Attention crab lovers: Dungeness season is upon us! Commercial crabbers around the state have readied their boats and pots because on December 16 the state gave the green light on harvesting the succulent crustaceans.

Robert Anthony, captain of the Liberty II out of Newport, says December is go-time because the crabs have regrown their hard shells that they shed over the summer. “The crabs are done with their molting, and they are in their best condition,” he says. “The crabs need to be full of meat, and they have to meet certain weight requirements.”

All that delicious meat doesn’t just taste good; it’s something you can feel good about eating. Oregon has the only sustainable Dungeness fishery in the world certified by the Marine Stewardship Counsel. Commercial fishermen and recreationalists alike are only allowed to keep male crabs measuring 6.5 inches across the shell. Females and smaller crabs must be returned to the sea to ensure healthy populations.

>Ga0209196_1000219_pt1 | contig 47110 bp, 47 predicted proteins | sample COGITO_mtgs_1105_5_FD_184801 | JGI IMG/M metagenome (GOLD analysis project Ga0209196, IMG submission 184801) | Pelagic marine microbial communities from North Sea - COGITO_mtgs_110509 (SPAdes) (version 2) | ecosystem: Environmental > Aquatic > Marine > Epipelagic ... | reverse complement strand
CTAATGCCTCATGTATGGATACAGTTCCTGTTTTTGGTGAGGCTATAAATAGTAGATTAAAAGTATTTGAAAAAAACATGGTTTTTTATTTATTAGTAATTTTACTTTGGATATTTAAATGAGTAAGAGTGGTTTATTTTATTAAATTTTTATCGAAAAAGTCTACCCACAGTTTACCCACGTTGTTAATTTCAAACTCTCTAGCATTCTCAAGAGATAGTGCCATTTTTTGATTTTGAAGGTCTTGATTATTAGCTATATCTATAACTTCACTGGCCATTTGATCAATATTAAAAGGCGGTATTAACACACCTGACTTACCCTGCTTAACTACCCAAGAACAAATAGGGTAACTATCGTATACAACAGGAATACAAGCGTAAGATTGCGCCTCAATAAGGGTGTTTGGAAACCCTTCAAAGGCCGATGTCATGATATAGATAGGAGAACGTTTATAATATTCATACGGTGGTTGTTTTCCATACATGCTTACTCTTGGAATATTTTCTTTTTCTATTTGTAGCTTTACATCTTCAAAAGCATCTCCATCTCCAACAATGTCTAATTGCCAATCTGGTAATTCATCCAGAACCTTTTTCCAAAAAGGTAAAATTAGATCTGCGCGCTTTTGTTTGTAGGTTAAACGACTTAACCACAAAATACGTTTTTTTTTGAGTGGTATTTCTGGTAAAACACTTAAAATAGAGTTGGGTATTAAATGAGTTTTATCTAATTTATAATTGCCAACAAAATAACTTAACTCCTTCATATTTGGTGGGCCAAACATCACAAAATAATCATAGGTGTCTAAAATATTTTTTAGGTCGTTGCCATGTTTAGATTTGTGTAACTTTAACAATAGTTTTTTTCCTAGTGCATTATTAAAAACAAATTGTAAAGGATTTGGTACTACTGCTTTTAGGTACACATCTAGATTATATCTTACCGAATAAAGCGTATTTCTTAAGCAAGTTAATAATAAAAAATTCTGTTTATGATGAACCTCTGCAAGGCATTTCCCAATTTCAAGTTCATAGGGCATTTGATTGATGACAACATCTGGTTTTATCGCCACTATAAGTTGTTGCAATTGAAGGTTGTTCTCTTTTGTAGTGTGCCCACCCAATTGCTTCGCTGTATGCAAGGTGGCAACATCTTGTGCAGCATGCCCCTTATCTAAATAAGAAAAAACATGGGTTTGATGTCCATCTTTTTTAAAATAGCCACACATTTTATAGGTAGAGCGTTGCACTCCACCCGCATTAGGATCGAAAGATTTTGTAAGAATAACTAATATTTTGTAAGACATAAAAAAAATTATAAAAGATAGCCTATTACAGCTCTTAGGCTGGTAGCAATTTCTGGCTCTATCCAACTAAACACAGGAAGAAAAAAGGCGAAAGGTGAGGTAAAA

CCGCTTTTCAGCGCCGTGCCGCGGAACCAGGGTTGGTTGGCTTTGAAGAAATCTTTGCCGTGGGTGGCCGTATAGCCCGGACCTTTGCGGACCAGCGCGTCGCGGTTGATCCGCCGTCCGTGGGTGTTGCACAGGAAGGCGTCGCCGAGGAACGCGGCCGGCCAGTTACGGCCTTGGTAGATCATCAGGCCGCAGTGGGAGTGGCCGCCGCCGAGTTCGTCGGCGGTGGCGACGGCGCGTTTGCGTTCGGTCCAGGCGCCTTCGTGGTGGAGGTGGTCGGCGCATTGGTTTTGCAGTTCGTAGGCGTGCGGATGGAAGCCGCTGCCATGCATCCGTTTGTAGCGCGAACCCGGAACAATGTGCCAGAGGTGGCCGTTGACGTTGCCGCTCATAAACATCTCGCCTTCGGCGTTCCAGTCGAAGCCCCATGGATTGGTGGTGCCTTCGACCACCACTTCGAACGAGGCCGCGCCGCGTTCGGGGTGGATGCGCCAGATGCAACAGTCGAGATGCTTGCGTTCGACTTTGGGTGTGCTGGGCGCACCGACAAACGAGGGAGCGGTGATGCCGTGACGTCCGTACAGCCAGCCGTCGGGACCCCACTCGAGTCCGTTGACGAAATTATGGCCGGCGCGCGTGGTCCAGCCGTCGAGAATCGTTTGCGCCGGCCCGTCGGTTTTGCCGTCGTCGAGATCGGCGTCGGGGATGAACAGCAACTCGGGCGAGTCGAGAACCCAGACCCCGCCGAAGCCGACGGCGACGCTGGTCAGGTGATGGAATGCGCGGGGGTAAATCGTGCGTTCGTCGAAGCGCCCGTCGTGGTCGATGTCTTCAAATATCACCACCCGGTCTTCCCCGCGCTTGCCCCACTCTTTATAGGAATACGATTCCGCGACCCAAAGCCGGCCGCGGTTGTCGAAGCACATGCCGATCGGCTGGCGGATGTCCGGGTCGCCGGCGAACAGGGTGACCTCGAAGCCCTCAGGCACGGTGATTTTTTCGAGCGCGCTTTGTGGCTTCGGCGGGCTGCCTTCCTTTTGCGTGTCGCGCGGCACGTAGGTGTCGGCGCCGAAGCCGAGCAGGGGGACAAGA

Anthony, who also owns Luna Sea Fish House in Yachats, is readying the winter menu as well. During Dungeness season, Luna Sea serves crab cocktail, a crab melt sandwich and a crab dinner, which consists of a whole crab, drawn butter, fries, sourdough garlic toast and house made coleslaw. Enjoy fresh crab at Luna Sea and at restaurants up and down the coast this winter!

Save the date: Mark your calendar for the Newport Seafood & Wine Festival in February, Astoria Warrenton Crab Seafood & Wine Festival in April and the Charleston Seafood Festival in August.

Get started crabbing:
Oregon Department of Fish and Wildlife Crabbing and Clamming Information
Crabbing 101 

About the Author: Eileen Garvin

Eileen Garvin is the editor of Travel Oregon’s Seasonal Features, enewsletters and annual visitor guide. When she’s not cooking up trip ideas, Oregon Dreamer profiles and outdoor adventures to write about, she’s out exploring Oregon.

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